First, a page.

George Bush delivered a State of the World address to Congress Tuesday night offering a vision of an American future at home that depends on the role that America is able and willing to play abroad.
Even for a foreign policy president, this is a remarkable admission. For a Republican president, it borders on political heresy. In its sweep and content, Bush's speech captured a generation of change and put the seal on the transformation of the Republican Party into the party of internationalism in American politics.
The once isolationist party of Robert Taft has become both presidential and internationalist in the past generation. The two changes are intimately related. Today the Democratic Party's leadership is as isolated from executive power and from a world role as the GOP was in the 1930s and 1940s under Franklin D. Roosevelt and Harry S Truman.
With American troops fighting in the Persian Gulf, Bush had to center his second State of the Union address on his foreign policy accomplishments. The fact that he possesses no domestic accomplishments also contributed to this approach.
But the way in which Bush described America's role in the world -- or, when decoded, the world's role in America -- underlined a reversal of political and national priorities that even the president still grapples to identify and explain.
Bush's declaration that the United States must continue to bear "the burden of leadership" in world affairs and make the 100 years ahead "the next American century" invites comparison not to Ronald Reagan or even to Richard Nixon, but to John F. Kennedy's call to Americans in his Inaugural address 30 years ago this month to "pay any price, bear any burden, meet any hardship" in the cause of liberty.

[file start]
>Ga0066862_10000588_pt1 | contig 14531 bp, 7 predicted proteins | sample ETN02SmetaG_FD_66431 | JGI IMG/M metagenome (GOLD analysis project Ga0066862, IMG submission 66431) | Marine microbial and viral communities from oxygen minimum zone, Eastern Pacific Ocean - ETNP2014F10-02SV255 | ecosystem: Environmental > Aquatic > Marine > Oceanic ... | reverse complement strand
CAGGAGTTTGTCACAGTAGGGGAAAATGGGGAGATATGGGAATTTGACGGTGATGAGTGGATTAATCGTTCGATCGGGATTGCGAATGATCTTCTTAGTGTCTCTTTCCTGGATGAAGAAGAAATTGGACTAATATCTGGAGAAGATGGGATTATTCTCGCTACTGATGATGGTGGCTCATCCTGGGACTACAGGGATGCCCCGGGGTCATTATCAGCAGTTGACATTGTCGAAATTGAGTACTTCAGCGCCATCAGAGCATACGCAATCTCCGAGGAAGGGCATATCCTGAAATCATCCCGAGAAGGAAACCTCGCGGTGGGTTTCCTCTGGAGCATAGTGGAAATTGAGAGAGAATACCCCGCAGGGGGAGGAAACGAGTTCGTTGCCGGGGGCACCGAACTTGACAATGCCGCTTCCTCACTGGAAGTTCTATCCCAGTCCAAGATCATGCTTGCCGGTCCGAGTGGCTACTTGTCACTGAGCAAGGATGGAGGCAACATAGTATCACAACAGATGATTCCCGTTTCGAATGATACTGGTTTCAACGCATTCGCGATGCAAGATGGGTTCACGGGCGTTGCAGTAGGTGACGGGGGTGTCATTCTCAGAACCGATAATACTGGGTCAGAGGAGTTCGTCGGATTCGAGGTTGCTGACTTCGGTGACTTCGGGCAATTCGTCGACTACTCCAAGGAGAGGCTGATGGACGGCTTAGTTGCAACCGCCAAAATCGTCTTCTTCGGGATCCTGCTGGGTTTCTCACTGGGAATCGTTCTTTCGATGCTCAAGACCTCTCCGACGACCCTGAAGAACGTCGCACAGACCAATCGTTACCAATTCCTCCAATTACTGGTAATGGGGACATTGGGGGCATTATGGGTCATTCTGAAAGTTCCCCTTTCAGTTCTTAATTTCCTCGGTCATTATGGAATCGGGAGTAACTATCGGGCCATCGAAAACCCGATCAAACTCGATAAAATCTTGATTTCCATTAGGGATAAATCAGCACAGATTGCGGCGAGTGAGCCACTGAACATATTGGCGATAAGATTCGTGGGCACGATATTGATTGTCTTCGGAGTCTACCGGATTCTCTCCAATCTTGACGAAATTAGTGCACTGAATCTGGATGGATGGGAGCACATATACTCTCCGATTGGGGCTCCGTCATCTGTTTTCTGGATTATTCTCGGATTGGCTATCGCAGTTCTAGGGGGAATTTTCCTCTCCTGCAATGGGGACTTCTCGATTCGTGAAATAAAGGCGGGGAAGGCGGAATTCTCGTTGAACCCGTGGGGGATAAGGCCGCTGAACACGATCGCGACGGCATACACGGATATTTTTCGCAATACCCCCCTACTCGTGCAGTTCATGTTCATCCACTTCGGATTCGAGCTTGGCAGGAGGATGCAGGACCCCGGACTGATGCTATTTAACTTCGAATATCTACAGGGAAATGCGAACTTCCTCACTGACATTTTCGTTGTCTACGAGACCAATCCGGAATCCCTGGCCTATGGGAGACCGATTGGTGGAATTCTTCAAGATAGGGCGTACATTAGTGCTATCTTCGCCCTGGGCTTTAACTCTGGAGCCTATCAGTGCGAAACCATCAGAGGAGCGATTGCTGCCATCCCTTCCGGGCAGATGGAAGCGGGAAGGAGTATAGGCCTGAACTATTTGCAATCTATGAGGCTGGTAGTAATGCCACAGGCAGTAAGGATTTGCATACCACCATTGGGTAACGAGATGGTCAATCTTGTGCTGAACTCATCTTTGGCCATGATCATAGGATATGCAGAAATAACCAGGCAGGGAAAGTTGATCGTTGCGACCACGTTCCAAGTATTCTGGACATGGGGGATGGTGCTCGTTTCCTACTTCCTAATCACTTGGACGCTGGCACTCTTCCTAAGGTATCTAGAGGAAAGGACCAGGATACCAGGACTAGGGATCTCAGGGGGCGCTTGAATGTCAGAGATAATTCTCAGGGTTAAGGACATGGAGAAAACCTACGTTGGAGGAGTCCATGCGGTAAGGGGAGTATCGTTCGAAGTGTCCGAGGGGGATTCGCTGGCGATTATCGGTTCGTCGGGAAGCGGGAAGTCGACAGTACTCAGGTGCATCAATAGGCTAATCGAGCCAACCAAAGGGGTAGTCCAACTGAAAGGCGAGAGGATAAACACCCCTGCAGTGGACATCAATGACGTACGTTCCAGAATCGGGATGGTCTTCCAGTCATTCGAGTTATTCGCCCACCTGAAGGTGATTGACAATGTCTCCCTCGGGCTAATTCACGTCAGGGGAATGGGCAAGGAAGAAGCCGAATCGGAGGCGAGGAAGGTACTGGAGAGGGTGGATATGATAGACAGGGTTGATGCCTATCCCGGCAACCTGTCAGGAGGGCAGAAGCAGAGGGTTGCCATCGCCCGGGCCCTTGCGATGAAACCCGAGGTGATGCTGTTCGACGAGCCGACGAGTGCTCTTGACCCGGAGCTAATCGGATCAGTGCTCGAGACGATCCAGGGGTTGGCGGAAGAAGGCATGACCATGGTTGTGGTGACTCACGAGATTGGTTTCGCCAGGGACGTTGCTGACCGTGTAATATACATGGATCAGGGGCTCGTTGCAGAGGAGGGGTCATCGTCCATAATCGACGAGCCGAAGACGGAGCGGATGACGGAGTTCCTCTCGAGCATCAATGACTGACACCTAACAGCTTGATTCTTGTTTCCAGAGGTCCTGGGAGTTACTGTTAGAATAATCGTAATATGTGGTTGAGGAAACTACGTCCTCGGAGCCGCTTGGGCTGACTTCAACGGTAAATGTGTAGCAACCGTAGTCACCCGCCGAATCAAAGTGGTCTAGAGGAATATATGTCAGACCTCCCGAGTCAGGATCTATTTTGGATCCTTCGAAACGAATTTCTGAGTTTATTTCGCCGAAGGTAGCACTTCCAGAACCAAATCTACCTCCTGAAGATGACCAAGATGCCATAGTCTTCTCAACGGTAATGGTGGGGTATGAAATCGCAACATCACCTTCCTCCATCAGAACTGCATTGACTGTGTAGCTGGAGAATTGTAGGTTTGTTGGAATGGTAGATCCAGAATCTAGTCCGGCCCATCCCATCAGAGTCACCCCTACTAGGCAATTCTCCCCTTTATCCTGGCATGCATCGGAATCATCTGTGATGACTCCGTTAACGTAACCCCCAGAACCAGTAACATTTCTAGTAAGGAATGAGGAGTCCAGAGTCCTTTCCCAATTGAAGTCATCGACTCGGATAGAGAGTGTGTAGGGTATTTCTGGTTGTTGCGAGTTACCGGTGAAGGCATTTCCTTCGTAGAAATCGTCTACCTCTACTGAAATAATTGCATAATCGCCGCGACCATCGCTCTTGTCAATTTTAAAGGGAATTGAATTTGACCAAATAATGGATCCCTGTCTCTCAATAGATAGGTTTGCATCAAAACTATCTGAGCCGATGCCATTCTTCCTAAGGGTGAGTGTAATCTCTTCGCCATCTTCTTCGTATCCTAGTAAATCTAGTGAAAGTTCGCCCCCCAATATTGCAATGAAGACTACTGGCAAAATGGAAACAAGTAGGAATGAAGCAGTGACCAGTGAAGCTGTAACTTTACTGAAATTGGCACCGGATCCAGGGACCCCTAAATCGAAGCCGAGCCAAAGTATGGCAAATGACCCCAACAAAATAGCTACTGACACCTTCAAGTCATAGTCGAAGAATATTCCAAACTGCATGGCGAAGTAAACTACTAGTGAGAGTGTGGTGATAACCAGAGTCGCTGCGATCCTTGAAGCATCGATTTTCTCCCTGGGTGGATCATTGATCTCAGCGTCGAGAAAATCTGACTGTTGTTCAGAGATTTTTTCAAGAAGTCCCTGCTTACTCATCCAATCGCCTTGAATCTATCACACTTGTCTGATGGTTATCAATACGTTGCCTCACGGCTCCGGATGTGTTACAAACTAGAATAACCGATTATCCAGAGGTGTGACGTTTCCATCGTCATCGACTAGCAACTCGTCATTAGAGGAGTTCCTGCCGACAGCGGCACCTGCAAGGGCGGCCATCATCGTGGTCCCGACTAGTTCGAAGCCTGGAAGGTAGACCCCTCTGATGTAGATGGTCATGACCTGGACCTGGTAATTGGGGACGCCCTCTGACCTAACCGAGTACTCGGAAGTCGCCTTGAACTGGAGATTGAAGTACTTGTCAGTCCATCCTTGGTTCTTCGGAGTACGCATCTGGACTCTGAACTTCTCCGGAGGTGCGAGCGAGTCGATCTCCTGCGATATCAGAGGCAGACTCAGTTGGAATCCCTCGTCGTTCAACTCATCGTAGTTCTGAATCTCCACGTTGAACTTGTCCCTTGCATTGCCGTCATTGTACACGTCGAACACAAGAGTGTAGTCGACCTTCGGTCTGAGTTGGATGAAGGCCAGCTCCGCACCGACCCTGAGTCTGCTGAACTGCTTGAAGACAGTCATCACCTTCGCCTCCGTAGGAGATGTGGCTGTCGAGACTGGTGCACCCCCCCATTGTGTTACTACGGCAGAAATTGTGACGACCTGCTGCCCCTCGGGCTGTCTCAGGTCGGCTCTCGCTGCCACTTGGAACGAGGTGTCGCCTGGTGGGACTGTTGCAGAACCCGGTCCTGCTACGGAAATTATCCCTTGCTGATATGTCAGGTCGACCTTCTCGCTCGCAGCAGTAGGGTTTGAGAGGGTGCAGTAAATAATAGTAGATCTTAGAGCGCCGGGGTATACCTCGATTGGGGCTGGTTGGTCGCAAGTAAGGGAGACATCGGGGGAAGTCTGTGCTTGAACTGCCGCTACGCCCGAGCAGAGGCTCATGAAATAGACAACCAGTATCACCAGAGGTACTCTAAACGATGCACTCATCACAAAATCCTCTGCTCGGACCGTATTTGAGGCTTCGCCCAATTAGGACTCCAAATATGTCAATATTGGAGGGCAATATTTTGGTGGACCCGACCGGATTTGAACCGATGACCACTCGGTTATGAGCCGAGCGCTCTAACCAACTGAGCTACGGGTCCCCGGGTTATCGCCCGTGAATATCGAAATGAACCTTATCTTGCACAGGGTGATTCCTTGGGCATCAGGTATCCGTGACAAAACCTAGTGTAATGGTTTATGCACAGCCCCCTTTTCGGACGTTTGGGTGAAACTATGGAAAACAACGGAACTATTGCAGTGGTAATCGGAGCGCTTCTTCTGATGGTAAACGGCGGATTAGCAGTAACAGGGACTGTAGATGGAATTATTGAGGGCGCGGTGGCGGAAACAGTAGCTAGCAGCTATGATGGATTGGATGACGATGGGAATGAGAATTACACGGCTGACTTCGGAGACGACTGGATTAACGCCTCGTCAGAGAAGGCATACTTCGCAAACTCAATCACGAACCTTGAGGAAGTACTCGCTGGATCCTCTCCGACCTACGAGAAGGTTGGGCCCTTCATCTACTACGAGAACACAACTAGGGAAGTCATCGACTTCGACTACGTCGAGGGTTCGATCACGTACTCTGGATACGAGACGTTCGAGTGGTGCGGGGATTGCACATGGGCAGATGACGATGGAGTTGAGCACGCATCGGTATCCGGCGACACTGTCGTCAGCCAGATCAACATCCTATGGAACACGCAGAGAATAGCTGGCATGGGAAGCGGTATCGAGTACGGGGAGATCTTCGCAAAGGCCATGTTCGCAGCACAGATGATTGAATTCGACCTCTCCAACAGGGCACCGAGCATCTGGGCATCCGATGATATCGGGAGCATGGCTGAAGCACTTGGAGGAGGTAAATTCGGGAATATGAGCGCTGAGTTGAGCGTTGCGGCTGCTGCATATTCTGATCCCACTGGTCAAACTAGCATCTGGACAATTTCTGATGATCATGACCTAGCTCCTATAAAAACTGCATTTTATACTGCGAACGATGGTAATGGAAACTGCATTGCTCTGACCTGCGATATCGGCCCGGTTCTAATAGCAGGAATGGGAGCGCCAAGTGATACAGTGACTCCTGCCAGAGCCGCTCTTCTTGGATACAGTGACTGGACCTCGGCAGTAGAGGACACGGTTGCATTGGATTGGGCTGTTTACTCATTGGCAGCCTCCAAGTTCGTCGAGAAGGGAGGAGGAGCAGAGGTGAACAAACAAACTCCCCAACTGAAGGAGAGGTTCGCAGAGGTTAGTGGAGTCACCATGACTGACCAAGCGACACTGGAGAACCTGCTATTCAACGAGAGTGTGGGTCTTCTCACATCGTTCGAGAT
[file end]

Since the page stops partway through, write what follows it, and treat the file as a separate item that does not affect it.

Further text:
In the wake of Vietnam, these are sentiments few Democratic politicians would feel comfortable voicing today. Jimmy Carter's inept handling of Iran, of the Soviet Union and of the American economy have reinforced his party's insistence that foreign involvement must now be subordinated to a vast range of more urgent domestic interests.
Without directly joining the issue on Tuesday, Bush sketched an alternative vision in which American society profits morally and economically from leading the founding of the new world order Bush sees supplanting the Cold War. A sharp turn inward would harm American interests, he suggested.
Twice Tuesday night Bush underscored that increasing American exports to the rest of the world was the key to ending the recession quickly. He identified export growth, along with single-digit inflation and low inventories of manufactured goods, as one of the only three reasons for optimism about the American economy he could cite. Trade with Japan, the European Community and the rest of the world is the key "to more real jobs and more real growth" at home and abroad.
"We are Americans," Bush declared. We bear "a unique responsibility to do the hard work of freedom." Throughout he emphasized burden bearing instead of burden sharing, a major topic for Sen. George Mitchell in the Democratic response to Bush.
Mitchell of course was playing defense against a wartime president. Even so, his response seemed remarkably subdued. The America that emerged from his words is one that is tired, in debt, more eager to lay down its external burdens than at any time in the past half century. He presented the declinist view that Bush had preemptively dismissed as "looking the wrong way."
Many Democrats believe today that their party was gravely wounded by the hubris contained in Kennedy's Inaugural Address and Lyndon Johnson's interpretation of it. That helps explain why Bush's America resembled Kennedy's vision far more than did the America described by Mitchell.
But the Democratic renunciation carries a cautionary meaning for Bush. He does well to recognize, as I believe he does, that while his rhetoric can be Kennedyesque during the war, he will have to guide America into a far less expansive role when the war ends.
Bush faces an entirely different context than did the young Democrat. Kennedy embodied the confidence and vigor of a generation just coming to power at a time of decolonization and ideological conflict in the Third World.
Bush in fact belongs to that same generation. He and Kennedy were veterans of combat in the Pacific. Bush's presidency, likely to be the last of a World War II veteran, effectively ends that generation's hold on power.
He will bequeath a changed world rather than embody it, as Kennedy hoped to do. The peace that Bush will identify America with in that world must be a more important part of his legacy than the war he is waging today.